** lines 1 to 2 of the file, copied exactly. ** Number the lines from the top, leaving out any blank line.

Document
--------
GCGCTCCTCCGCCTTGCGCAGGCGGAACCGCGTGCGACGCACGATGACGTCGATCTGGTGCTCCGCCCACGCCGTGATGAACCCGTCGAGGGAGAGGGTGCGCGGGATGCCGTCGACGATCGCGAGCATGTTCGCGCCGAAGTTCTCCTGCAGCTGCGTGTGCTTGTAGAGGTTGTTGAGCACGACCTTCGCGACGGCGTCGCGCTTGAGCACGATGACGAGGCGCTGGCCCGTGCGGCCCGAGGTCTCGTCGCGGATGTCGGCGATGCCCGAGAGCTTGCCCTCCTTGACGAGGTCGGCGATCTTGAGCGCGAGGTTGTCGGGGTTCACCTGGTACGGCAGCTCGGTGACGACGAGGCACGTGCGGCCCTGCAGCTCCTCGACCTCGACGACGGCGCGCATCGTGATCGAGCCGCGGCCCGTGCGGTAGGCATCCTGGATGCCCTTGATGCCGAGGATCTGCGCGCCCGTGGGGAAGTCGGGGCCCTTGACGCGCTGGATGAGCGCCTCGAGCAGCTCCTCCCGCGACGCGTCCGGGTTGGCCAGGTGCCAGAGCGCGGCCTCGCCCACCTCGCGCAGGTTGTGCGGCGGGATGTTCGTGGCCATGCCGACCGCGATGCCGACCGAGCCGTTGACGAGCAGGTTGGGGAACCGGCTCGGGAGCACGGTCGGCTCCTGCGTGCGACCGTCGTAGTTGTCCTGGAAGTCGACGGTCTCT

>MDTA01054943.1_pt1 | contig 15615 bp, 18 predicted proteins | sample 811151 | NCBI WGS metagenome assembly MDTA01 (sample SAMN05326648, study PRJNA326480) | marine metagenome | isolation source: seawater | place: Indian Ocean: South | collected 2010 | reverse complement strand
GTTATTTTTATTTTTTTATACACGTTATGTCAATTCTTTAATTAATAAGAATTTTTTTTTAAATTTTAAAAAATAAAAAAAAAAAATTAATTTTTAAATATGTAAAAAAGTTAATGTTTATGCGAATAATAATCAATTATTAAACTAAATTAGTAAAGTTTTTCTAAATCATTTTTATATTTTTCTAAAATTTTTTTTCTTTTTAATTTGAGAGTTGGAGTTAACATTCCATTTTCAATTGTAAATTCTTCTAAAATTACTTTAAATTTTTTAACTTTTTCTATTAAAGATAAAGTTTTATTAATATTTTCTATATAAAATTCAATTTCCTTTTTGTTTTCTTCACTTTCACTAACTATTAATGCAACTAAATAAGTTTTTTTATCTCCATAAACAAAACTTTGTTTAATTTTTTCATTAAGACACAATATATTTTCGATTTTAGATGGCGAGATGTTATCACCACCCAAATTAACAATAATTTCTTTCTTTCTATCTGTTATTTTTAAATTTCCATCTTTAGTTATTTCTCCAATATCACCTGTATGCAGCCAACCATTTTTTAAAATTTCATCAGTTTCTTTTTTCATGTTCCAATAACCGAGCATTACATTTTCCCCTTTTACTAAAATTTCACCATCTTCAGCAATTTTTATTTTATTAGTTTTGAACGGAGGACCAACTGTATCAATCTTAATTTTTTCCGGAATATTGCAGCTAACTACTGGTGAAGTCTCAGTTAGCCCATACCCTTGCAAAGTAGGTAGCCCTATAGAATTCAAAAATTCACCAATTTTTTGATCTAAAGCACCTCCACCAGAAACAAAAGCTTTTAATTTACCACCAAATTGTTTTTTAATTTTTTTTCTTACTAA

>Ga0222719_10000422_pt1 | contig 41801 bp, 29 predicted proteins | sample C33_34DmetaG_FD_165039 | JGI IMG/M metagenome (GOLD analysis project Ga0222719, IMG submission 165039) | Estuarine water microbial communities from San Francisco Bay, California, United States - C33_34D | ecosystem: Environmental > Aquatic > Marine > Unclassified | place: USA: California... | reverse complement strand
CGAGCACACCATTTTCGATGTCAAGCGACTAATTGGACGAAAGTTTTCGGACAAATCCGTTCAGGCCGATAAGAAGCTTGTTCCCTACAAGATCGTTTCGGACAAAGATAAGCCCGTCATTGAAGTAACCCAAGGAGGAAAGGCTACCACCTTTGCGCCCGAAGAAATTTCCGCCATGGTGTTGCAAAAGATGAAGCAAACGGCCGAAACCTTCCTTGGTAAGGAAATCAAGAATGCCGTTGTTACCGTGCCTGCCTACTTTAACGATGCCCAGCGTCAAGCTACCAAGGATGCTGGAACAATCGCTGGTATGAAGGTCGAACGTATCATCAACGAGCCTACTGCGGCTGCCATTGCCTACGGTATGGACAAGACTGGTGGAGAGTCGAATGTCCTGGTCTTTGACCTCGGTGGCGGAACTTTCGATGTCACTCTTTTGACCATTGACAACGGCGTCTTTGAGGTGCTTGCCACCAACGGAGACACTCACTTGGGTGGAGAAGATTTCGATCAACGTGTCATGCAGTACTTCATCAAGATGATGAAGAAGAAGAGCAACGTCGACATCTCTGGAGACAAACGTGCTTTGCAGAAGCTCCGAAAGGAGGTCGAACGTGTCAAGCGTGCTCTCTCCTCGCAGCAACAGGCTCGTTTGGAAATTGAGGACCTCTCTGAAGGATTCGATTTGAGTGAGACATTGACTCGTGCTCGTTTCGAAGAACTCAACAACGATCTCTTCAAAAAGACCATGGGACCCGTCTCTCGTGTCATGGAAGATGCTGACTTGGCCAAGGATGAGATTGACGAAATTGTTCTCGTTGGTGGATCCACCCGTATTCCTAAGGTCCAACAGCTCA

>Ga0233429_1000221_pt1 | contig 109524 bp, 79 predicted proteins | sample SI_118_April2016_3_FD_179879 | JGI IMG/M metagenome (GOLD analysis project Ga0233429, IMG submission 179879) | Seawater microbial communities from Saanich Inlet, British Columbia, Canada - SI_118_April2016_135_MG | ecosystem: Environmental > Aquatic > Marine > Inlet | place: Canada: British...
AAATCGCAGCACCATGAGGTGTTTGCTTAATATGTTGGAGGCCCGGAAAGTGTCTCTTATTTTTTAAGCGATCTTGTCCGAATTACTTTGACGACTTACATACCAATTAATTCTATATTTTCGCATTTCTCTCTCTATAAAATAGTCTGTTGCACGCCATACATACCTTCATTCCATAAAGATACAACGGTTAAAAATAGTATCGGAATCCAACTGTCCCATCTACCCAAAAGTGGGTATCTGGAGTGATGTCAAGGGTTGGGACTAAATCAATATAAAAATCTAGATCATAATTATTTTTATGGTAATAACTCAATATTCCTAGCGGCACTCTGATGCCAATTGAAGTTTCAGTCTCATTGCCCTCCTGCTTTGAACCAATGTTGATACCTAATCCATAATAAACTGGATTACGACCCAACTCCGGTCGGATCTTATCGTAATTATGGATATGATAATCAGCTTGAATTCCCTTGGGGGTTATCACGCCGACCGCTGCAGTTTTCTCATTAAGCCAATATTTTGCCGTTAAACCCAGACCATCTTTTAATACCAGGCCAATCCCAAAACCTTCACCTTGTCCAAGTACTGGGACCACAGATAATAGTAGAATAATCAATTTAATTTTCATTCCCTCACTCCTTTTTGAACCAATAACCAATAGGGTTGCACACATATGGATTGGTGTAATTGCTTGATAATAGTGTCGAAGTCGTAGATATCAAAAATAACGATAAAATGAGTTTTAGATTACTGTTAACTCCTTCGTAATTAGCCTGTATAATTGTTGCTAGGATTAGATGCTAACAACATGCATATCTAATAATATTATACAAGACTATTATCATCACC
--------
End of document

GCGCTCCTCCGCCTTGCGCAGGCGGAACCGCGTGCGACGCACGATGACGTCGATCTGGTGCTCCGCCCACGCCGTGATGAACCCGTCGAGGGAGAGGGTGCGCGGGATGCCGTCGACGATCGCGAGCATGTTCGCGCCGAAGTTCTCCTGCAGCTGCGTGTGCTTGTAGAGGTTGTTGAGCACGACCTTCGCGACGGCGTCGCGCTTGAGCACGATGACGAGGCGCTGGCCCGTGCGGCCCGAGGTCTCGTCGCGGATGTCGGCGATGCCCGAGAGCTTGCCCTCCTTGACGAGGTCGGCGATCTTGAGCGCGAGGTTGTCGGGGTTCACCTGGTACGGCAGCTCGGTGACGACGAGGCACGTGCGGCCCTGCAGCTCCTCGACCTCGACGACGGCGCGCATCGTGATCGAGCCGCGGCCCGTGCGGTAGGCATCCTGGATGCCCTTGATGCCGAGGATCTGCGCGCCCGTGGGGAAGTCGGGGCCCTTGACGCGCTGGATGAGCGCCTCGAGCAGCTCCTCCCGCGACGCGTCCGGGTTGGCCAGGTGCCAGAGCGCGGCCTCGCCCACCTCGCGCAGGTTGTGCGGCGGGATGTTCGTGGCCATGCCGACCGCGATGCCGACCGAGCCGTTGACGAGCAGGTTGGGGAACCGGCTCGGGAGCACGGTCGGCTCCTGCGTGCGACCGTCGTAGTTGTCCTGGAAGTCGACGGTCTCT

>MDTA01054943.1_pt1 | contig 15615 bp, 18 predicted proteins | sample 811151 | NCBI WGS metagenome assembly MDTA01 (sample SAMN05326648, study PRJNA326480) | marine metagenome | isolation source: seawater | place: Indian Ocean: South | collected 2010 | reverse complement strand